Deputy Sheriff Ron Lorimor signals the start of a new day by raising the flag at Butte's main courthouse in Oroville. Built in two sections, the first completed in 1971 and the second in 1996, the building houses eight courtrooms and is the largest of the county's five court locations. Two additional courtrooms are to be added in the near future and should be ready for use by the end of 2003.
Public Defender Steven Trenholme conducts a hallway conference with a client and his fiancée. Mr. Trenholme will spend most of the day at the courthouse.
At a security station in the courthouse lobby, Court Attendant Jim Lightbody gives directions to a court user who rushed to the Oroville courthouse only to be redirected to the court's Chico facility.
Nikol Gould keeps her daughter entertained in the hall outside Judge Darrell W. Stevens's courtroom, where her brother is enrolled in drug court.
Inside the courtroom, Judge Stevens reviews the file of a drug court client. Judge Stevens, who serves as chair of the Judicial Council's Collaborative Justice Courts Advisory Committee, is one of the nation's leading proponents of drug courts.
Court Executive Officer Sharol Strickland (back to camera) administers an oath of office to a new court clerk, Luisa Christensen. Ms. Christensen joins over 120 court employees in Butte County.
Court Interpreter Ximena Oliver translates the court's instructions on probation for a defendant in custody since September. Ms. Oliver provides interpreting services for several Northern California courts.
At the civil counter, Court Clerk Loretta Long provides instructions to a court client on the forms necessary to initiate proceedings for dissolution of marriage.
In a secure holding cell outside courtroom 3, Public Defender William Short counsels a client charged in a child abduction case.
Now 30 years old, the older section of the courthouse requires substantial maintenance. Here, a crew member from Crawford Construction in Chico reroutes electrical wires in a section of the courthouse temporarily closed for remodeling.
Family Law Facilitator Lorie Brooks assists court clients in completing child support forms and counsels them on court procedures. Ms. Brooks holds several weekly workshops on divorce and child support and offers walk-in and individual appointments.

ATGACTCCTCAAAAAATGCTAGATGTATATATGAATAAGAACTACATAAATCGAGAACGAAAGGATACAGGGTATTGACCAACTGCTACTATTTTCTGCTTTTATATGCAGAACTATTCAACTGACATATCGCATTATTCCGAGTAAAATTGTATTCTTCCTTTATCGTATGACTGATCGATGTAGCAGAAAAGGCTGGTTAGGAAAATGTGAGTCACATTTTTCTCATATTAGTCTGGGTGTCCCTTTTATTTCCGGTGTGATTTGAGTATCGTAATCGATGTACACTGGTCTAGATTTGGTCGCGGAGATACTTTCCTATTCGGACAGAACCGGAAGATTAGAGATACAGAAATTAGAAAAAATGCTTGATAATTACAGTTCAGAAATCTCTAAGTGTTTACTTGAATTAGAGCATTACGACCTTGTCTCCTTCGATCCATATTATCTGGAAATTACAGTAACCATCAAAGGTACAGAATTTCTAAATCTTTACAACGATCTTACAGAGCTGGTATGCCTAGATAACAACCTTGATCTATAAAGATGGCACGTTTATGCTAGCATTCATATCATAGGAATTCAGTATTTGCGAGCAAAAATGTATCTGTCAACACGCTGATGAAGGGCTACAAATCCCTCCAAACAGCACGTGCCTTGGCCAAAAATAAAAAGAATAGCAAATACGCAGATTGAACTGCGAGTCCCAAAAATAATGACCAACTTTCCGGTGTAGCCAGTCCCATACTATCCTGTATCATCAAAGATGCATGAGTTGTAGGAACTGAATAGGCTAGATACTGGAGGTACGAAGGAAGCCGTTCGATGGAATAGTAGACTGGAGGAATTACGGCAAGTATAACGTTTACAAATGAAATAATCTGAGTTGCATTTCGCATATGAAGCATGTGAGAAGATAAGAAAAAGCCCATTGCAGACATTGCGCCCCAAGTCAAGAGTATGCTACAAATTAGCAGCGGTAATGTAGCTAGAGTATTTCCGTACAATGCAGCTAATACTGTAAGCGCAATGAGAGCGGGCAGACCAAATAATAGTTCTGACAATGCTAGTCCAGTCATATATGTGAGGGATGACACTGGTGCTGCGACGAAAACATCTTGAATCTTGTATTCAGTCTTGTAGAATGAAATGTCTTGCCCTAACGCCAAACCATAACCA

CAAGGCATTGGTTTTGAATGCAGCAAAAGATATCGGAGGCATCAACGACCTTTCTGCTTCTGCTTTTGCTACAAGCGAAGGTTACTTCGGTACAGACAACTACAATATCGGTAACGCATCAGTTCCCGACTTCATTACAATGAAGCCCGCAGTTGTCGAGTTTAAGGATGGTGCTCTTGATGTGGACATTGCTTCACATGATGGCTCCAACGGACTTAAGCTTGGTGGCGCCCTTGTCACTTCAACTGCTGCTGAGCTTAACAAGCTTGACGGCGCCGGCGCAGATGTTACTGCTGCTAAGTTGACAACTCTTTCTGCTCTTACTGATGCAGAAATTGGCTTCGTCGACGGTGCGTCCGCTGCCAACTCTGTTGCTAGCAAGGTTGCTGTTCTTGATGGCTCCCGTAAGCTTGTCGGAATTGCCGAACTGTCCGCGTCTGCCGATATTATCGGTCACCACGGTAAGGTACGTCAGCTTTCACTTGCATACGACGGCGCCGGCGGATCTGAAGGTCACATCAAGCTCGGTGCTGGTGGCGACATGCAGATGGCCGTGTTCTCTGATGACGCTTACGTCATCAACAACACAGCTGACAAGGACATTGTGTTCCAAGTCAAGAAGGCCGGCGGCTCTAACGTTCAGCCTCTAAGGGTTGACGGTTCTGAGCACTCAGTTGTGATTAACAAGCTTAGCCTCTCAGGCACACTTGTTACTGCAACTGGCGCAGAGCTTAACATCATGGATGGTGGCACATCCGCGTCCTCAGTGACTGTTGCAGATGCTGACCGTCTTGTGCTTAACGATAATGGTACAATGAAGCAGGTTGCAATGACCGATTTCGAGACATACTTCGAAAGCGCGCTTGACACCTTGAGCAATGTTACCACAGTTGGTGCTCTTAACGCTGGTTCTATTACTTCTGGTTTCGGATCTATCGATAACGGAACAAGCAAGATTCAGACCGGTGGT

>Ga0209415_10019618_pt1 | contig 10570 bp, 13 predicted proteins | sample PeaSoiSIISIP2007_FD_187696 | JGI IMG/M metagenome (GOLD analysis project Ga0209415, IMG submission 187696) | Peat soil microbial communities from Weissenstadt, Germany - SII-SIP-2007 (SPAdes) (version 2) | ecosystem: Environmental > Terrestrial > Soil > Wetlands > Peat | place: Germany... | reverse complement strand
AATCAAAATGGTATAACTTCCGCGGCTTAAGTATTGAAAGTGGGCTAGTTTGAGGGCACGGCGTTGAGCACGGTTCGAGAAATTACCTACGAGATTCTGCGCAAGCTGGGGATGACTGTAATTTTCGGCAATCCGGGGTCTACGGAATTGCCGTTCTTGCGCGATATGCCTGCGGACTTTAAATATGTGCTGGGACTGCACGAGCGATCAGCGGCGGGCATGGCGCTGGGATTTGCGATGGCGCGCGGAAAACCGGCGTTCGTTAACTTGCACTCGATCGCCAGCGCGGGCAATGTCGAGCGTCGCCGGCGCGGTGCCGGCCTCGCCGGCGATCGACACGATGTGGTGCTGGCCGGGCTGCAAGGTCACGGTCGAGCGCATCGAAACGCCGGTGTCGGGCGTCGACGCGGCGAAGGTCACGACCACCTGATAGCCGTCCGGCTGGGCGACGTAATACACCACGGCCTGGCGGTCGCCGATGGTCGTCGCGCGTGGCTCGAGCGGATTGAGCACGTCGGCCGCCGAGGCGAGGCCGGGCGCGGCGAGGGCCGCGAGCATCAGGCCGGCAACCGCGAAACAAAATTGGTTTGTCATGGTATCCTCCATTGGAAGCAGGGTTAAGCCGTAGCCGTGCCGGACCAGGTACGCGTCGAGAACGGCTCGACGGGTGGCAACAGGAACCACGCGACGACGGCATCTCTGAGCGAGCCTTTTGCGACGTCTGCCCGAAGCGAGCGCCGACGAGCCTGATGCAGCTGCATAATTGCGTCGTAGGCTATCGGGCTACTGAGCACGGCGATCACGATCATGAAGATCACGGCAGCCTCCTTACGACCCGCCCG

In the Butte County Law Library, Judge Barbara L. Roberts and Library Director John Zorbas review statutes related to a paternity case. The Butte court's library has been called "the biggest little law library in California."
In another part of the library, Jeff Jarrett prepares for a child support case in which he plans to represent himself. The court estimates that one or both parties are self-represented in 60 percent of family law cases and require significantly more assistance from court staff.
Court Compliance Specialist Susan Cavanagh counsels a client who explains that he has been "in and out of jail for two years and broke" and is moving to Missouri. Still, she is able to negotiate payment on a court-levied fine.
For Sheriff's Deputy Tim Morris and others, lunchtime at the courthouse means hotdogs from vendor Larry Currier, who operates a food stand on behalf of Citywide Ministries, a group that assists the homeless.
Chief Technology Officer Larry Maligie and Information Systems Analyst Philip Dispensa inspect a problem cable in the Network Operations Center at the courthouse. The court's Information Systems team provides support to more than 300 computer users in the court's five facilities and, through links, to the offices of the district attorney, probation department and sheriff.
Outside the courthouse, sheriff's deputies operate two vans used for transporting defendants in custody the short, one-quarter mile from the jail to the courthouse. Defendants are brought to a secure sally port below the courtrooms.
Judge Gerald Hermansen confers in his chambers with court staff. Judge Hermansen has served on the Butte County bench for 5 years, and served as presiding judge of the 10-judge, 2-commissioner court in 2000.
In courtroom 4, Judge William R. Patrick presides over a criminal case with the support of Court Reporter Karen Beckwith and Sheriff's Deputy Steve Collins.
Research Attorney Gary Knippen works in a makeshift office shared with another staff attorney and an assigned judge while the building undergoes renovation.
The hallway fills after Judge Patrick dismisses the jury for the day
Court Clerk James Richardson processes judgments, orders, and other documents created during the court day.
Office Assistant Stacy Mangus posts the next day's calendar in the main corridor of the courthouse.
The court workday officially ends as Deputy Sheriff Lorimor lowers the flag and returns it to the courthouse until the next morning.